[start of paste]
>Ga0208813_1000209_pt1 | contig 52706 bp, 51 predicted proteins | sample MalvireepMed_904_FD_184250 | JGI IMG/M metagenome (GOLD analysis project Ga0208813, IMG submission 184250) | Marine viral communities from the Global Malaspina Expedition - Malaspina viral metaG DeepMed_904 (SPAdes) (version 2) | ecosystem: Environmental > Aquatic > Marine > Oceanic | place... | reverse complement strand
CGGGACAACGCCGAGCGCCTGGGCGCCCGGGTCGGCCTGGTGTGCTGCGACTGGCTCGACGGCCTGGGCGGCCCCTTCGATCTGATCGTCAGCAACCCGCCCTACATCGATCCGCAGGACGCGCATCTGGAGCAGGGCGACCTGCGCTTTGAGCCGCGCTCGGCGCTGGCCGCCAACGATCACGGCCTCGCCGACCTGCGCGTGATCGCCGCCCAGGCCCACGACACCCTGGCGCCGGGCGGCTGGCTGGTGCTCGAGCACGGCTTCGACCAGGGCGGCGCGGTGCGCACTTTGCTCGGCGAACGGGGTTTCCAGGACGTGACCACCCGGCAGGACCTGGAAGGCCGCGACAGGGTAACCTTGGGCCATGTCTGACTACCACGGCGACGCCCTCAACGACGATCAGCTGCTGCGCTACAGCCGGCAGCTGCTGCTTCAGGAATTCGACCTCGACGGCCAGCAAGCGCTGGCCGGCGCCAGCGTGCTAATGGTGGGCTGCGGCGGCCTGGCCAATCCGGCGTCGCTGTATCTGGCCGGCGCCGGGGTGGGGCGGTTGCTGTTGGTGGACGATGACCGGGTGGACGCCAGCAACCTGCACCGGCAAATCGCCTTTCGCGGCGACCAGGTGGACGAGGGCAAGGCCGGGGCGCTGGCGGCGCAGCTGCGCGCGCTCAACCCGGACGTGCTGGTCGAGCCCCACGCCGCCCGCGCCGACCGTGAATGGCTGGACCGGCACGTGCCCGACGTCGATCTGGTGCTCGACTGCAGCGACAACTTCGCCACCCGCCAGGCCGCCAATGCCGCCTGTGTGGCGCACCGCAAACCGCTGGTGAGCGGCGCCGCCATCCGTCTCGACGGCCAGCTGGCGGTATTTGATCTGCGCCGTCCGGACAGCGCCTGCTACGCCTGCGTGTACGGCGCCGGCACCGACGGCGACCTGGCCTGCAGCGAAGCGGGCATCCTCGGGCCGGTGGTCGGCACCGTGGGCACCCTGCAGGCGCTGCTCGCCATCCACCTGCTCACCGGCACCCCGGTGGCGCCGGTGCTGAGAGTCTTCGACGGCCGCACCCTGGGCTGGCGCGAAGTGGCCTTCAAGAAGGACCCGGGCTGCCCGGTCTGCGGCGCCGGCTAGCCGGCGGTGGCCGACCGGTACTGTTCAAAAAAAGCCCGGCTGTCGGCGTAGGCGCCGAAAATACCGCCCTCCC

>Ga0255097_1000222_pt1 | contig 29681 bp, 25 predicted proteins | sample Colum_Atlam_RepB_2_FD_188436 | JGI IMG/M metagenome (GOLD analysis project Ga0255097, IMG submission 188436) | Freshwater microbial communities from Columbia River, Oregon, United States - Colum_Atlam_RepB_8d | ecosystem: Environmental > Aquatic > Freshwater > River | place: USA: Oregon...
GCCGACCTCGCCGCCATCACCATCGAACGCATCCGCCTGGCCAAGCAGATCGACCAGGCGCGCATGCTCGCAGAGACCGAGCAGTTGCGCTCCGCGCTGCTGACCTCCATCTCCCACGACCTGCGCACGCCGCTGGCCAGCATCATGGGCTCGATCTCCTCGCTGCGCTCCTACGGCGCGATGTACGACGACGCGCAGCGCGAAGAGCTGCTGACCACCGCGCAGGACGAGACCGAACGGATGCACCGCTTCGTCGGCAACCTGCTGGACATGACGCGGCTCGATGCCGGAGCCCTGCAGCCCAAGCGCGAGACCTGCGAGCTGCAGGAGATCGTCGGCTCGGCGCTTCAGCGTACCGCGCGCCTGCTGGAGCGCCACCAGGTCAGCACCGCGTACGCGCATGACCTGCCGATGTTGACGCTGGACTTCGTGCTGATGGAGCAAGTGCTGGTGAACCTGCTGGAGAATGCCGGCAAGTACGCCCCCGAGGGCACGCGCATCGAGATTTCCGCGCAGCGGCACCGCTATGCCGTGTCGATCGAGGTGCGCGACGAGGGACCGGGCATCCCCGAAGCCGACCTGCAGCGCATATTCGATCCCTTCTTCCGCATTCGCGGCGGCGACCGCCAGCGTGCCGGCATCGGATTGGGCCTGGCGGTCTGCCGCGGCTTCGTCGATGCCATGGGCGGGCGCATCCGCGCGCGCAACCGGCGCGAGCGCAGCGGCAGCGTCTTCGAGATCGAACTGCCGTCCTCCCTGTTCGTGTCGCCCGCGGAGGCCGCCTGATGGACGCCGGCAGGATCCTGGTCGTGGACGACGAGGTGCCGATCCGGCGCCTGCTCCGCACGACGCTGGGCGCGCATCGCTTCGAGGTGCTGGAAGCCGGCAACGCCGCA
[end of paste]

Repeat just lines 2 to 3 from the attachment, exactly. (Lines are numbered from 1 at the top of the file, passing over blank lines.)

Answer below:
CGGGACAACGCCGAGCGCCTGGGCGCCCGGGTCGGCCTGGTGTGCTGCGACTGGCTCGACGGCCTGGGCGGCCCCTTCGATCTGATCGTCAGCAACCCGCCCTACATCGATCCGCAGGACGCGCATCTGGAGCAGGGCGACCTGCGCTTTGAGCCGCGCTCGGCGCTGGCCGCCAACGATCACGGCCTCGCCGACCTGCGCGTGATCGCCGCCCAGGCCCACGACACCCTGGCGCCGGGCGGCTGGCTGGTGCTCGAGCACGGCTTCGACCAGGGCGGCGCGGTGCGCACTTTGCTCGGCGAACGGGGTTTCCAGGACGTGACCACCCGGCAGGACCTGGAAGGCCGCGACAGGGTAACCTTGGGCCATGTCTGACTACCACGGCGACGCCCTCAACGACGATCAGCTGCTGCGCTACAGCCGGCAGCTGCTGCTTCAGGAATTCGACCTCGACGGCCAGCAAGCGCTGGCCGGCGCCAGCGTGCTAATGGTGGGCTGCGGCGGCCTGGCCAATCCGGCGTCGCTGTATCTGGCCGGCGCCGGGGTGGGGCGGTTGCTGTTGGTGGACGATGACCGGGTGGACGCCAGCAACCTGCACCGGCAAATCGCCTTTCGCGGCGACCAGGTGGACGAGGGCAAGGCCGGGGCGCTGGCGGCGCAGCTGCGCGCGCTCAACCCGGACGTGCTGGTCGAGCCCCACGCCGCCCGCGCCGACCGTGAATGGCTGGACCGGCACGTGCCCGACGTCGATCTGGTGCTCGACTGCAGCGACAACTTCGCCACCCGCCAGGCCGCCAATGCCGCCTGTGTGGCGCACCGCAAACCGCTGGTGAGCGGCGCCGCCATCCGTCTCGACGGCCAGCTGGCGGTATTTGATCTGCGCCGTCCGGACAGCGCCTGCTACGCCTGCGTGTACGGCGCCGGCACCGACGGCGACCTGGCCTGCAGCGAAGCGGGCATCCTCGGGCCGGTGGTCGGCACCGTGGGCACCCTGCAGGCGCTGCTCGCCATCCACCTGCTCACCGGCACCCCGGTGGCGCCGGTGCTGAGAGTCTTCGACGGCCGCACCCTGGGCTGGCGCGAAGTGGCCTTCAAGAAGGACCCGGGCTGCCCGGTCTGCGGCGCCGGCTAGCCGGCGGTGGCCGACCGGTACTGTTCAAAAAAAGCCCGGCTGTCGGCGTAGGCGCCGAAAATACCGCCCTCCC

>Ga0255097_1000222_pt1 | contig 29681 bp, 25 predicted proteins | sample Colum_Atlam_RepB_2_FD_188436 | JGI IMG/M metagenome (GOLD analysis project Ga0255097, IMG submission 188436) | Freshwater microbial communities from Columbia River, Oregon, United States - Colum_Atlam_RepB_8d | ecosystem: Environmental > Aquatic > Freshwater > River | place: USA: Oregon...